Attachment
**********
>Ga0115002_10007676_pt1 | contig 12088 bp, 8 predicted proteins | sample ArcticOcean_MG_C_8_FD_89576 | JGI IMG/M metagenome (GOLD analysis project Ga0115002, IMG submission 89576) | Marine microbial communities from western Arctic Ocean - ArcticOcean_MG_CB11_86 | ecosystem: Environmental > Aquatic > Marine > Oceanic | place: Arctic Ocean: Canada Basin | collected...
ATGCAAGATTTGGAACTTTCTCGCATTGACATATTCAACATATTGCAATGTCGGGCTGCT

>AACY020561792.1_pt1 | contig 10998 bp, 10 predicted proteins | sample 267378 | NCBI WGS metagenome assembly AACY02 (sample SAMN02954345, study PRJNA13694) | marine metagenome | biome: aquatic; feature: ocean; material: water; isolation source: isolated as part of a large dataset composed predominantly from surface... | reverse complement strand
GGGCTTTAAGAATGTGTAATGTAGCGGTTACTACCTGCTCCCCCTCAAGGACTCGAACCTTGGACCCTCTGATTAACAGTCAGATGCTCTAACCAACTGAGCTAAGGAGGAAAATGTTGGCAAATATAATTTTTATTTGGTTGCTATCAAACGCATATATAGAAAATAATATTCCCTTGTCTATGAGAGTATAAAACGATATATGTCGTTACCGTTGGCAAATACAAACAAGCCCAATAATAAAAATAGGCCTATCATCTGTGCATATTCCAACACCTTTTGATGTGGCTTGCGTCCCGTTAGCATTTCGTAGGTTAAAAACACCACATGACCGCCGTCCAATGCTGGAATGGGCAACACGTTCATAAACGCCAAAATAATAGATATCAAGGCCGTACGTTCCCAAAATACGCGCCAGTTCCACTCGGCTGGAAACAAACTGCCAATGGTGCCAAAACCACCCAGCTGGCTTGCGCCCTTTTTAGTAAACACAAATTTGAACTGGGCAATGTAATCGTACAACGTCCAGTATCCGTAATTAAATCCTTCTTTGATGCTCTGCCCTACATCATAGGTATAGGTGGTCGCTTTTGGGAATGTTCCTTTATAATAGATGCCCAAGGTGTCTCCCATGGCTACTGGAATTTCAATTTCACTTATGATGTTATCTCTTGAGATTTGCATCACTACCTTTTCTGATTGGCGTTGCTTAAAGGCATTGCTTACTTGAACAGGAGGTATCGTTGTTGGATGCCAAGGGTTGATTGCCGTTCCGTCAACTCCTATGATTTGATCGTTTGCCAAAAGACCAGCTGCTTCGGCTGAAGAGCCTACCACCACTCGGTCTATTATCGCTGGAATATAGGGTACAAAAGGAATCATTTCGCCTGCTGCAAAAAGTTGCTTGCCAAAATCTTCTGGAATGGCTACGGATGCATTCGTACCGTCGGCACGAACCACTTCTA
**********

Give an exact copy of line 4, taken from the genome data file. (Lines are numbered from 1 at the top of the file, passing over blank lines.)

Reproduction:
GGGCTTTAAGAATGTGTAATGTAGCGGTTACTACCTGCTCCCCCTCAAGGACTCGAACCTTGGACCCTCTGATTAACAGTCAGATGCTCTAACCAACTGAGCTAAGGAGGAAAATGTTGGCAAATATAATTTTTATTTGGTTGCTATCAAACGCATATATAGAAAATAATATTCCCTTGTCTATGAGAGTATAAAACGATATATGTCGTTACCGTTGGCAAATACAAACAAGCCCAATAATAAAAATAGGCCTATCATCTGTGCATATTCCAACACCTTTTGATGTGGCTTGCGTCCCGTTAGCATTTCGTAGGTTAAAAACACCACATGACCGCCGTCCAATGCTGGAATGGGCAACACGTTCATAAACGCCAAAATAATAGATATCAAGGCCGTACGTTCCCAAAATACGCGCCAGTTCCACTCGGCTGGAAACAAACTGCCAATGGTGCCAAAACCACCCAGCTGGCTTGCGCCCTTTTTAGTAAACACAAATTTGAACTGGGCAATGTAATCGTACAACGTCCAGTATCCGTAATTAAATCCTTCTTTGATGCTCTGCCCTACATCATAGGTATAGGTGGTCGCTTTTGGGAATGTTCCTTTATAATAGATGCCCAAGGTGTCTCCCATGGCTACTGGAATTTCAATTTCACTTATGATGTTATCTCTTGAGATTTGCATCACTACCTTTTCTGATTGGCGTTGCTTAAAGGCATTGCTTACTTGAACAGGAGGTATCGTTGTTGGATGCCAAGGGTTGATTGCCGTTCCGTCAACTCCTATGATTTGATCGTTTGCCAAAAGACCAGCTGCTTCGGCTGAAGAGCCTACCACCACTCGGTCTATTATCGCTGGAATATAGGGTACAAAAGGAATCATTTCGCCTGCTGCAAAAAGTTGCTTGCCAAAATCTTCTGGAATGGCTACGGATGCATTCGTACCGTCGGCACGAACCACTTCTA